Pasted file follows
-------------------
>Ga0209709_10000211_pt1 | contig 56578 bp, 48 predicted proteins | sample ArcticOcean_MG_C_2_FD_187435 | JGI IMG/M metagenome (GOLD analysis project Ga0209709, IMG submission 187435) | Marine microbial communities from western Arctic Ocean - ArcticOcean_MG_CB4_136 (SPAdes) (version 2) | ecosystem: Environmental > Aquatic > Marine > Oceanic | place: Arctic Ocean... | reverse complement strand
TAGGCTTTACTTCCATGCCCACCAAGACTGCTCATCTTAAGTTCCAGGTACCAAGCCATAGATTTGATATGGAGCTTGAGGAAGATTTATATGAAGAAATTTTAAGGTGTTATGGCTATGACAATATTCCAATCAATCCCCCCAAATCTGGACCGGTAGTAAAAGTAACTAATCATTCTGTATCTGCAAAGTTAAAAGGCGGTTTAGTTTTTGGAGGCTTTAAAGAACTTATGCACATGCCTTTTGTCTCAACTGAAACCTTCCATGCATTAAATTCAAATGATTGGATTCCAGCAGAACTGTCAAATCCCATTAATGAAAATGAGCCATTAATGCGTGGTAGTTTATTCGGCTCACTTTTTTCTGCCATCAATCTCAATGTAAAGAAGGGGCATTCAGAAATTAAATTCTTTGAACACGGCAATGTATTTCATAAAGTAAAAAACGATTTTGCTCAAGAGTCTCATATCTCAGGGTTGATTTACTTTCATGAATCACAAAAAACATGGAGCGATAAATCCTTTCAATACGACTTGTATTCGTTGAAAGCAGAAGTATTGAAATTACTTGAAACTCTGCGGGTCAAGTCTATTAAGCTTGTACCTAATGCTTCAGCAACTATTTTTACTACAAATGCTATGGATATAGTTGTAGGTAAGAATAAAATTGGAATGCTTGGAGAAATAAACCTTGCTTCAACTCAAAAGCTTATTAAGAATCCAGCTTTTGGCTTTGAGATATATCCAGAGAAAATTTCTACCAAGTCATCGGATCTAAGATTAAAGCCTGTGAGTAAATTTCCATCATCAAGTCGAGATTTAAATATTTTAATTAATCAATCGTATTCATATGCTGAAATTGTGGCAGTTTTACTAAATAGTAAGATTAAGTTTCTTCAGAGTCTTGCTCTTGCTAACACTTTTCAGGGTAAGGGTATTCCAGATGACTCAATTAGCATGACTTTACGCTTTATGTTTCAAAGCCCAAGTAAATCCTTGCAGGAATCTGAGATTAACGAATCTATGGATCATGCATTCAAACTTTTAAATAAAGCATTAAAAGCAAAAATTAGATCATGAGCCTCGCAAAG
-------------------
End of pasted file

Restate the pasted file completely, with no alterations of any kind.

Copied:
>Ga0209709_10000211_pt1 | contig 56578 bp, 48 predicted proteins | sample ArcticOcean_MG_C_2_FD_187435 | JGI IMG/M metagenome (GOLD analysis project Ga0209709, IMG submission 187435) | Marine microbial communities from western Arctic Ocean - ArcticOcean_MG_CB4_136 (SPAdes) (version 2) | ecosystem: Environmental > Aquatic > Marine > Oceanic | place: Arctic Ocean... | reverse complement strand
TAGGCTTTACTTCCATGCCCACCAAGACTGCTCATCTTAAGTTCCAGGTACCAAGCCATAGATTTGATATGGAGCTTGAGGAAGATTTATATGAAGAAATTTTAAGGTGTTATGGCTATGACAATATTCCAATCAATCCCCCCAAATCTGGACCGGTAGTAAAAGTAACTAATCATTCTGTATCTGCAAAGTTAAAAGGCGGTTTAGTTTTTGGAGGCTTTAAAGAACTTATGCACATGCCTTTTGTCTCAACTGAAACCTTCCATGCATTAAATTCAAATGATTGGATTCCAGCAGAACTGTCAAATCCCATTAATGAAAATGAGCCATTAATGCGTGGTAGTTTATTCGGCTCACTTTTTTCTGCCATCAATCTCAATGTAAAGAAGGGGCATTCAGAAATTAAATTCTTTGAACACGGCAATGTATTTCATAAAGTAAAAAACGATTTTGCTCAAGAGTCTCATATCTCAGGGTTGATTTACTTTCATGAATCACAAAAAACATGGAGCGATAAATCCTTTCAATACGACTTGTATTCGTTGAAAGCAGAAGTATTGAAATTACTTGAAACTCTGCGGGTCAAGTCTATTAAGCTTGTACCTAATGCTTCAGCAACTATTTTTACTACAAATGCTATGGATATAGTTGTAGGTAAGAATAAAATTGGAATGCTTGGAGAAATAAACCTTGCTTCAACTCAAAAGCTTATTAAGAATCCAGCTTTTGGCTTTGAGATATATCCAGAGAAAATTTCTACCAAGTCATCGGATCTAAGATTAAAGCCTGTGAGTAAATTTCCATCATCAAGTCGAGATTTAAATATTTTAATTAATCAATCGTATTCATATGCTGAAATTGTGGCAGTTTTACTAAATAGTAAGATTAAGTTTCTTCAGAGTCTTGCTCTTGCTAACACTTTTCAGGGTAAGGGTATTCCAGATGACTCAATTAGCATGACTTTACGCTTTATGTTTCAAAGCCCAAGTAAATCCTTGCAGGAATCTGAGATTAACGAATCTATGGATCATGCATTCAAACTTTTAAATAAAGCATTAAAAGCAAAAATTAGATCATGAGCCTCGCAAAG